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Shades of Meaning

Ken Nordine's Amazing Technicolor Dream Job

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Everyone knows that in the beginning there was light. And then there was the word. But the words in this book spin that biblical verse on its head:

in the beginning--

oh, long before that--

when light was deciding

who should be in

and who should be out

of spectrum

yellow

was

in

trouble

Yellow's "trouble" has to do with being blue, and green with envy. Its tale has long been on the airwaves, courtesy of Ken Nordine, and its latest incarnation is in a children's book called Colors. The story began 35 years ago, when Nordine recorded ten radio spots for what was then the Fuller Paint Company.

"The only thing I had to say was a color," recalls Nordine, creator of the radio program Ken Nordine's Word Jazz, "and that there was 'a century of leadership in the chemistry of color' and that you should go to the Fuller Paint Company to get it. That's all."

But he couldn't stop there. An Iowa native who's called Chicago home since he was a preschooler, Nordine grew up playing string quartets with his Swedish architect father. He's long been known for his creative ads, especially campaigns for Levi's and Coors, and his recordings, including collaborations with such musicians as Jerry Garcia (who played on his 1992 album, Devout Catalyst, which was nominated for a Grammy as "Best Spoken Word Recording"). So he decided to ask violinist and bassist Johnny Frigo and pianist Dick Marx to improvise behind his vocals for the Fuller Paint spots. The musicians loved the creative freedom, and so did the audience, who called radio stations asking to hear the commercials again. They couldn't--the ad campaign ended after 13 weeks. But the odyssey of Nordine's colors was just beginning.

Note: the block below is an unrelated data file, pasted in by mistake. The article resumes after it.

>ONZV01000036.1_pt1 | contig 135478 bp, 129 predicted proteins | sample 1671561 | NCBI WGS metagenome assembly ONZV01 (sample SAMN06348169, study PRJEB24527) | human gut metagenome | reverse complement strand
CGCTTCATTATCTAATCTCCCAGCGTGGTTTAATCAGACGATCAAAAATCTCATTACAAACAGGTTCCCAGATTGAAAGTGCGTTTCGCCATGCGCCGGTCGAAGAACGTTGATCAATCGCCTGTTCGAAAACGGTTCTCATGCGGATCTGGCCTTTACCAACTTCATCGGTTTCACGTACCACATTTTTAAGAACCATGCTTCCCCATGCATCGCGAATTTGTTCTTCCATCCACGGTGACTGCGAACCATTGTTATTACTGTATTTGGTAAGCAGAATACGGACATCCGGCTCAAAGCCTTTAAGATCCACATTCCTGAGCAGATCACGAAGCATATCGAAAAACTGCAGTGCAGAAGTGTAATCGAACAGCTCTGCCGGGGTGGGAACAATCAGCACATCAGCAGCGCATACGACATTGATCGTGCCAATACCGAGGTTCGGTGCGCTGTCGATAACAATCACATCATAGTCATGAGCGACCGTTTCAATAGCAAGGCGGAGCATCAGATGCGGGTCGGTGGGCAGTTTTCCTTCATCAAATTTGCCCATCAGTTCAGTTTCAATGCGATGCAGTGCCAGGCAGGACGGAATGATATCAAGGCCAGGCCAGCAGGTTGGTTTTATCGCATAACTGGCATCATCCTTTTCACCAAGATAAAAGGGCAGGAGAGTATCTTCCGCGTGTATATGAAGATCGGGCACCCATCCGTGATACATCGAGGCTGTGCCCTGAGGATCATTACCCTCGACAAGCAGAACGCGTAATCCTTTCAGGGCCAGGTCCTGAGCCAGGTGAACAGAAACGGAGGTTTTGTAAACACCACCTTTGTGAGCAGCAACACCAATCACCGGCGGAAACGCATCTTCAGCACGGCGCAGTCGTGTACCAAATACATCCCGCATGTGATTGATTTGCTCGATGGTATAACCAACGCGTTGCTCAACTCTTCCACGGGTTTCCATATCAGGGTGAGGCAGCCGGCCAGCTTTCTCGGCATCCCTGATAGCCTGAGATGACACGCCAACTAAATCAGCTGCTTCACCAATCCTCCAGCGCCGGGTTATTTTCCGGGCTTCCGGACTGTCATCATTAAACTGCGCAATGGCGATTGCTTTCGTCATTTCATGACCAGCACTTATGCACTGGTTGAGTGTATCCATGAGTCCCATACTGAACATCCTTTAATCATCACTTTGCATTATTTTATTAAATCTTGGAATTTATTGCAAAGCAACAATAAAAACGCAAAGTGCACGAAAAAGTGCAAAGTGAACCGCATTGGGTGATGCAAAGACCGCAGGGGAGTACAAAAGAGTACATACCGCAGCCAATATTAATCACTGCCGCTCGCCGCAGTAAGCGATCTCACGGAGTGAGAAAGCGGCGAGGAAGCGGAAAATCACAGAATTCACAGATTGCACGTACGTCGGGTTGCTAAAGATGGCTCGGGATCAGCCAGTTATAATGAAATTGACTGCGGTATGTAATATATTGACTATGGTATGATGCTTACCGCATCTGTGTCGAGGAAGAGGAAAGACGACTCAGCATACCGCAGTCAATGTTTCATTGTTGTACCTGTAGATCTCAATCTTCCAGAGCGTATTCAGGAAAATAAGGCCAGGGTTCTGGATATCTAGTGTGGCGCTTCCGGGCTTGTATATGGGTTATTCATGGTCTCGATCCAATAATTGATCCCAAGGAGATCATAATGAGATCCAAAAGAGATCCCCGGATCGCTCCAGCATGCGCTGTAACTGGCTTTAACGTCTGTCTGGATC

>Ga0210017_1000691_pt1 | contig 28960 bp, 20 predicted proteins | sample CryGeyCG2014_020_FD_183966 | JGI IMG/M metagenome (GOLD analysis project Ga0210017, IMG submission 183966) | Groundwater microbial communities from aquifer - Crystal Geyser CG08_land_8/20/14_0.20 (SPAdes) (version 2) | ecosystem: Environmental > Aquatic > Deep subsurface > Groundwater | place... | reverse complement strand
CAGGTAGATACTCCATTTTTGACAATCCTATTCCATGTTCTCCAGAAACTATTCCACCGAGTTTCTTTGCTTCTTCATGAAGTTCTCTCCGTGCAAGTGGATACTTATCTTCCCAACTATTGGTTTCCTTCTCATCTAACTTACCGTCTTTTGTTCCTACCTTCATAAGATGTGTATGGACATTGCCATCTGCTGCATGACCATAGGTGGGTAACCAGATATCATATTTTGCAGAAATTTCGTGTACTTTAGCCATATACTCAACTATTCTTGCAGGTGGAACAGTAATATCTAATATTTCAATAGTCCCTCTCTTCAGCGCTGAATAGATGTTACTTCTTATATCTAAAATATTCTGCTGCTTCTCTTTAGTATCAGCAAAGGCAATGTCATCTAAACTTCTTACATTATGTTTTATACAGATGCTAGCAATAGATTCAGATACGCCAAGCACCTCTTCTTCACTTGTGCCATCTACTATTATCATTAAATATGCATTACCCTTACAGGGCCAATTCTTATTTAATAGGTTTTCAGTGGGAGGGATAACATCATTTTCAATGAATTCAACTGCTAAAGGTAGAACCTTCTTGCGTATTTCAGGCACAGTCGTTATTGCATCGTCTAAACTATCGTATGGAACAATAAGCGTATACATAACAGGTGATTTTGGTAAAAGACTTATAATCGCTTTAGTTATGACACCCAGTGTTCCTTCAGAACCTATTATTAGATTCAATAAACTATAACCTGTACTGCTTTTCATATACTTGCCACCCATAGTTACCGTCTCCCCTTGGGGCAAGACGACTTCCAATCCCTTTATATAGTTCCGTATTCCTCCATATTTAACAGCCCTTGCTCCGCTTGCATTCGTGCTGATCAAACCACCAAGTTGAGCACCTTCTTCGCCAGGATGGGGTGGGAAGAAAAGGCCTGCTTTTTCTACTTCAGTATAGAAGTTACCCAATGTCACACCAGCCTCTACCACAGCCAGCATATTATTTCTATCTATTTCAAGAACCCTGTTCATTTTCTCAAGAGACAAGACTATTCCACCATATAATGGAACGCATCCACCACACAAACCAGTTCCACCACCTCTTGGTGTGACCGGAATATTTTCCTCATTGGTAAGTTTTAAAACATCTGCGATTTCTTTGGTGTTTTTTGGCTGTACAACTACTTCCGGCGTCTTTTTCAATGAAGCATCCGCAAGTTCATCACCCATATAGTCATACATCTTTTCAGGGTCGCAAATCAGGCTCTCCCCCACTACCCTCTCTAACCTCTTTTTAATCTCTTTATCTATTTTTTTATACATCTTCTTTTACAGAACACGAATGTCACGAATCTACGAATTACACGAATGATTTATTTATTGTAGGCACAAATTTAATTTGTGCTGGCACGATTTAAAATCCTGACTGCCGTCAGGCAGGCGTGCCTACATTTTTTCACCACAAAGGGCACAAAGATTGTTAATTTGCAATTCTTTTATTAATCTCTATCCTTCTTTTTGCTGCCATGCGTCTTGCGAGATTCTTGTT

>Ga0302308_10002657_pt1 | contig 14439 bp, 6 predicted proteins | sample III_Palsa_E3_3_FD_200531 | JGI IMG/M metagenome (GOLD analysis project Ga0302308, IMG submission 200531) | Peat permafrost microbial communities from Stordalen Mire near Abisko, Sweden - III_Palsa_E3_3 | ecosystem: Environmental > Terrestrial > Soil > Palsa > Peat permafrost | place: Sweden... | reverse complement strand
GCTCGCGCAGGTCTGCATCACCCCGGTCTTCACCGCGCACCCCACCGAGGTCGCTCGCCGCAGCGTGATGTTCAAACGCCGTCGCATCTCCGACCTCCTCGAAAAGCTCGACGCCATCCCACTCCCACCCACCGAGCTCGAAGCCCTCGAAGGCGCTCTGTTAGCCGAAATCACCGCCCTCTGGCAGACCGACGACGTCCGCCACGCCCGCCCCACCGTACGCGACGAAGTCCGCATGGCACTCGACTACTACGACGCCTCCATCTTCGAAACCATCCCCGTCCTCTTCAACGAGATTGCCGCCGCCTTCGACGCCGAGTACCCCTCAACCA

"I saw this lovely series die and I said, 'That's awful,'" recalls Nordine. "So I rewrote them." And he added another 24. Each color had a personality.

A favorite is "Amber," which finds Nordine musing "about the red light and the green light and how amber is in between the stop and go of traffic, and if we didn't have amber, there'd be an unbelievable traffic jam. People would be blowing their horns and angry at the world because there would be no order."

The stories also have moral heft. They speak of universal problems like racism. "Flesh" gets good airplay in Canada because it pans prejudice. "It tells people: 'Understand that the flesh is just the covering, the house of skin, that we have to get along with each other,'" explains Nordine, "and it does it in sort of a rock 'n' rollish sort of way."

In 1967 Mercury-Philips brought this universe of little moral tales out on an album. "But they didn't know what to do with it," says Nordine, who's made more than a dozen albums. "They put it in the bins and no one knew what bin to look in because it was 'spoken word'"--a category that didn't exist. So Nordine used the stories on Now Nordine, a show he did in the 60s for WBBM Radio, and again in the mid-70s on National Public Radio, which distributed his first 26 Word Jazz shows. He's since made more Word Jazz programs and distributed them himself by satellite.

Colors was rereleased by Asphodel Records in 1995, and then by Nordine himself. Teachers in California started using it to teach elementary school children about colors--and life.